When talking about smart cities, two myths still prevail. First, that technology can be a panacea to all our social problems and second, that traditional methods of public consultations will help municipalities...
When talking about smart cities, two myths still prevail. First, that technology can be a panacea to all our social problems and second, that traditional methods of public consultations will help municipalities understand some of our communities’ most pertinent problems, which are then to be solved through technology.
While technology can indeed help make cities more responsive to citizens’ needs, throwing sensors to excluded and traditionally marginalized communities will not magically amplify their voices. On the contrary, if ‘smart city’ projects do not critically engage with artificial intelligence, existing problems may amplify and new ones are likely to emerge.
By now, algorithmic discrimination is an unpleasant reality. From income to gender and race profiling, artificial intelligence inhabiting our public places could well produce a new type of undemocratic governance that is neither just nor accountable. Some cities in Europe are already experiencing the perils of an unregulated digital space, while Canadian cities are embarking on important debates over data gathering, management and governance – some being sparked by the new Sidewalk Toronto project. Other cities in North America, for instance New York, are proposing regulations to tackle algorithmic inequality.
While these concerns call for caution, technology also has an unexploited potential to improve our urban lives. Smart city projects, in particular, can intentionally use technology to make citizens’ public interactions and the delivery of services easier and more efficient. A less explored dimension of technology is its potential to improve the lives of the most disadvantaged among us: those traditionally or newly marginalized in our urban spaces.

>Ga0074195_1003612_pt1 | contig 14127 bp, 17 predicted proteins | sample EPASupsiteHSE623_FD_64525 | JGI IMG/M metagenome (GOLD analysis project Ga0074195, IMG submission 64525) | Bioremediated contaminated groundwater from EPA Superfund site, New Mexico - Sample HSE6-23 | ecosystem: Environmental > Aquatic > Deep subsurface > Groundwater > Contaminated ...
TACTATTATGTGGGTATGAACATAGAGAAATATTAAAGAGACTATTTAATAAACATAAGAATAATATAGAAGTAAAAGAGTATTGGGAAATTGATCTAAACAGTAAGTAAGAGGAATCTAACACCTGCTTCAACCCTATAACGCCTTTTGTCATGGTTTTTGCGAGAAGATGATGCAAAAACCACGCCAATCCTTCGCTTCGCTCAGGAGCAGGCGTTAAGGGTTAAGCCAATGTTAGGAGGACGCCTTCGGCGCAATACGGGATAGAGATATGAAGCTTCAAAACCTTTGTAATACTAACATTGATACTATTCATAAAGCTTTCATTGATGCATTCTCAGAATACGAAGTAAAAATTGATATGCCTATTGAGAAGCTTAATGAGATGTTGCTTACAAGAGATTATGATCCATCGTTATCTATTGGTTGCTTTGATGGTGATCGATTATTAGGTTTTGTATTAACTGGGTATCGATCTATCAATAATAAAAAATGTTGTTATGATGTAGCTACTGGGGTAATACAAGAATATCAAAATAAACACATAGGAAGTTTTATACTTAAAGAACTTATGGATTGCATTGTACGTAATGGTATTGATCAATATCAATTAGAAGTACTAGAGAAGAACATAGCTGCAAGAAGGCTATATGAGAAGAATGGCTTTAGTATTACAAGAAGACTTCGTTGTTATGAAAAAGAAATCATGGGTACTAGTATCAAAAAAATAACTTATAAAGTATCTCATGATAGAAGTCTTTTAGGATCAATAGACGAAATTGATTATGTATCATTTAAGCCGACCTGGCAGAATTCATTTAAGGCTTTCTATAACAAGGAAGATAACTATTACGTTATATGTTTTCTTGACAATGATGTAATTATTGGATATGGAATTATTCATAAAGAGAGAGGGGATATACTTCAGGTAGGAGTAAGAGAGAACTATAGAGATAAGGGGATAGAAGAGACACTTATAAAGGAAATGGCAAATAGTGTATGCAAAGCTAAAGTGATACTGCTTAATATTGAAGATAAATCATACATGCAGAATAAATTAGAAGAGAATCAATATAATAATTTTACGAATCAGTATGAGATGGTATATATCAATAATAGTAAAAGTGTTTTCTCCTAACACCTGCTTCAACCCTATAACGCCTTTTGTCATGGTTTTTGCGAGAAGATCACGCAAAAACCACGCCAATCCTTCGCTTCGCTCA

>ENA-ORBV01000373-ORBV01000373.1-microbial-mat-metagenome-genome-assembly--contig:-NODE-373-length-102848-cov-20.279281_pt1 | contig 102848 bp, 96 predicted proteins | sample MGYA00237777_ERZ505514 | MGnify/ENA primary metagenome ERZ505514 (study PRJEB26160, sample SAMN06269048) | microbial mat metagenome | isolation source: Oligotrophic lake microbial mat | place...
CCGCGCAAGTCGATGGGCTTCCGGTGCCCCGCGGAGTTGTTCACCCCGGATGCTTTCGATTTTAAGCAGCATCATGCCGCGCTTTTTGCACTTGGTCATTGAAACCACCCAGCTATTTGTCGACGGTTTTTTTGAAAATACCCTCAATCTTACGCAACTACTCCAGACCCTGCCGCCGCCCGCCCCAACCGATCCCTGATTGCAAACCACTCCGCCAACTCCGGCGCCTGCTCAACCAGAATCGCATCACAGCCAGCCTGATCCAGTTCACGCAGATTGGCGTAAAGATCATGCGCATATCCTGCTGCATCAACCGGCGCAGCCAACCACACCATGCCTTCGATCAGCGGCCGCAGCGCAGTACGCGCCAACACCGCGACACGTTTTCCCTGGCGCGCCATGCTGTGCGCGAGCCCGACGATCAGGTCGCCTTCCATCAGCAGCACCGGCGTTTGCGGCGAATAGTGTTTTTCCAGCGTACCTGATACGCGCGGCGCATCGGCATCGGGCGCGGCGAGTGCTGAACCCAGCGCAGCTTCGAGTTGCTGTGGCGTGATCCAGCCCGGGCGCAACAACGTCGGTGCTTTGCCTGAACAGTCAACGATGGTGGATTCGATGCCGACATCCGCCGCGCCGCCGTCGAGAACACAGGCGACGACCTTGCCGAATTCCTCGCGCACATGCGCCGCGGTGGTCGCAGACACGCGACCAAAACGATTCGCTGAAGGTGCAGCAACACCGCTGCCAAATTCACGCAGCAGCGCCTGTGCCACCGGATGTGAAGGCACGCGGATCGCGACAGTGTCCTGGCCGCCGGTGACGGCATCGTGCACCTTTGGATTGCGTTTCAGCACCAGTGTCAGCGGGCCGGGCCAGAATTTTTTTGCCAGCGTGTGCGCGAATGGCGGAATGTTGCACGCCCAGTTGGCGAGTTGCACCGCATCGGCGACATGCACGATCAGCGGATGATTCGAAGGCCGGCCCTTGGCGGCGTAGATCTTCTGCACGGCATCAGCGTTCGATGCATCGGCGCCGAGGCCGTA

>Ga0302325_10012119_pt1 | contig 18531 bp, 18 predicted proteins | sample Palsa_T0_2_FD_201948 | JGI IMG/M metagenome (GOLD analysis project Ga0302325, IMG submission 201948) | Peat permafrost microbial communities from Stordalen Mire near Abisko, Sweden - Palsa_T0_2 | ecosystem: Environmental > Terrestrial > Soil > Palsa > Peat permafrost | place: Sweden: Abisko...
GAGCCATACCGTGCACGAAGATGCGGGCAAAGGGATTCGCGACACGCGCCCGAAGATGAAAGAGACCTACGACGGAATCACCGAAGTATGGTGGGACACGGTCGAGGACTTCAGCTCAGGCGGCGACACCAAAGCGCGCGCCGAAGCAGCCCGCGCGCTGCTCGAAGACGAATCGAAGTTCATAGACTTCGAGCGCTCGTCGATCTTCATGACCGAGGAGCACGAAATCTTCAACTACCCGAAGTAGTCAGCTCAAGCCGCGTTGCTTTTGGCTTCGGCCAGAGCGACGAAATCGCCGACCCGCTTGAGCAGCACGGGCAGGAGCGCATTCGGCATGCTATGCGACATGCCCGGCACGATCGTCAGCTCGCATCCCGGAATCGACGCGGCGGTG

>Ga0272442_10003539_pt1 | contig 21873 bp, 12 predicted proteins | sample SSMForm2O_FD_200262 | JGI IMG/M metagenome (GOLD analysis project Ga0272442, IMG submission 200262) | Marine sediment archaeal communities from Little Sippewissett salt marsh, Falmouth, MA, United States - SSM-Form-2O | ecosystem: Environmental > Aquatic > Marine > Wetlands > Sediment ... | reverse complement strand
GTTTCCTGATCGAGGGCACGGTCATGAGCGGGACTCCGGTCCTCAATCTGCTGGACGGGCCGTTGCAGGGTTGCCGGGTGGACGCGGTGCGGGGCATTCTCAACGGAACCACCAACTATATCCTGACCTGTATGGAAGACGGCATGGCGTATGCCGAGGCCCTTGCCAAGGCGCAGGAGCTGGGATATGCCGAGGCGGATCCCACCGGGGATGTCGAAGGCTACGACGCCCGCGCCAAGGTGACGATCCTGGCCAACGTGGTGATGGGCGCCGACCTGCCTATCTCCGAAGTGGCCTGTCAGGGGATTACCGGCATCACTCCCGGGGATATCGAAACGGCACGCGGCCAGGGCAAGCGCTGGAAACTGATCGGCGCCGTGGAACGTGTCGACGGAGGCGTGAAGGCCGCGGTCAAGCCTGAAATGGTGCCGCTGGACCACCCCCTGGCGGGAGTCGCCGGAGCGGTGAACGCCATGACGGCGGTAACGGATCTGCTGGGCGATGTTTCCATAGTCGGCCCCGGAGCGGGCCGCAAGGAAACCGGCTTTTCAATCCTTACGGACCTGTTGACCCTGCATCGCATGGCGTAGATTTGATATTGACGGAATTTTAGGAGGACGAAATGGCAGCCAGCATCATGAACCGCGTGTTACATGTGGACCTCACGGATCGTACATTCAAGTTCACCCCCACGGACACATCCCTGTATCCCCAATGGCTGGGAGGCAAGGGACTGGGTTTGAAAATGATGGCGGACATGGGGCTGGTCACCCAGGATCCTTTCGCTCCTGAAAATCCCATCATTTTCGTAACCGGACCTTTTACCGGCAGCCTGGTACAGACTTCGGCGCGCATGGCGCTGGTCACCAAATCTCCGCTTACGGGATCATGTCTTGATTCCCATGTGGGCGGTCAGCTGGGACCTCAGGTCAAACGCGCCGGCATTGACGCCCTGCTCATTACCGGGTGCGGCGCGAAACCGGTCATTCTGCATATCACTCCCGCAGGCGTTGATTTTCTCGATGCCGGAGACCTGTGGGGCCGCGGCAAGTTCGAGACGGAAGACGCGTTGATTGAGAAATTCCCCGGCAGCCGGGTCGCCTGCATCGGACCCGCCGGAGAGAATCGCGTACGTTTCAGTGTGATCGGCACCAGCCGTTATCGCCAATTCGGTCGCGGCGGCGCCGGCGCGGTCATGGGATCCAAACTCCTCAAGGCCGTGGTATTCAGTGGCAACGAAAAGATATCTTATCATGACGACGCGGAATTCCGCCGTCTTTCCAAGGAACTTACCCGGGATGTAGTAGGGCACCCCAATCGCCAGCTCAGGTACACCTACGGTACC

Towards a smarter citizen engagement
The Smart Cities Challenge, launched by the Government of Canada, has motivated many communities to engage in submitting a project application. As part of the challenge, local authorities are incentivized to consult their communities at large.
Traditionally, the term “public consultation” for local governments implies city-hall gathering and other forms of meetings where citizens provide input to local authorities on various projects. This form of public consultation commonly attracts interested public and citizens who can adapt their working and life schedules to such meetings, as well as follow-up on issues. But, they are less effective in attracting socially and economically disadvantaged populations, those living in sub-urban areas, and those traditionally marginalized communities who often become invisible to decision-makers.
In preparing for the Smart City Challenge, many municipalities are leveraging technology for community engagement. Mississauga, Waterloo and Winnipeg, for example, are using online surveys for citizens, communities and other stakeholders to submit their ideas for the final municipal project. Montreal has gone a step further in launching a call for proposals that will inform the final city application to the Smart Cities Challenge. While this latter method is creative and democratizes the process of crafting the final application, it still remains passive and will attract already engaged citizens and technologically literate ones. Marginalized communities may still be left out of the process.
What is needed are proactive measures to reach all citizens, especially the most disadvantaged ones. These communities are to be reached where they live and work. Often, local authorities are not perceived as legitimate agents to reach out to marginalized communities. When this is the case, municipal governments should rely on community representatives, who are often referred to as ambassadors. Community organizations and other non-profit are also a resource to be pro-actively consulted in order for these new projects to be relevant and life-enhancing to the communities that need attention most.
Issues of discrimination and marginalization in our cities will only be amplified if we do not include marginalized communities in our smart city projects. Artificially intelligent systems reflect the values of those who build them, so the onus is on municipalities to decide whether or not inclusion is a value they want their ‘smart’ cities to have.
Photo Credit: Alamy Stock Photo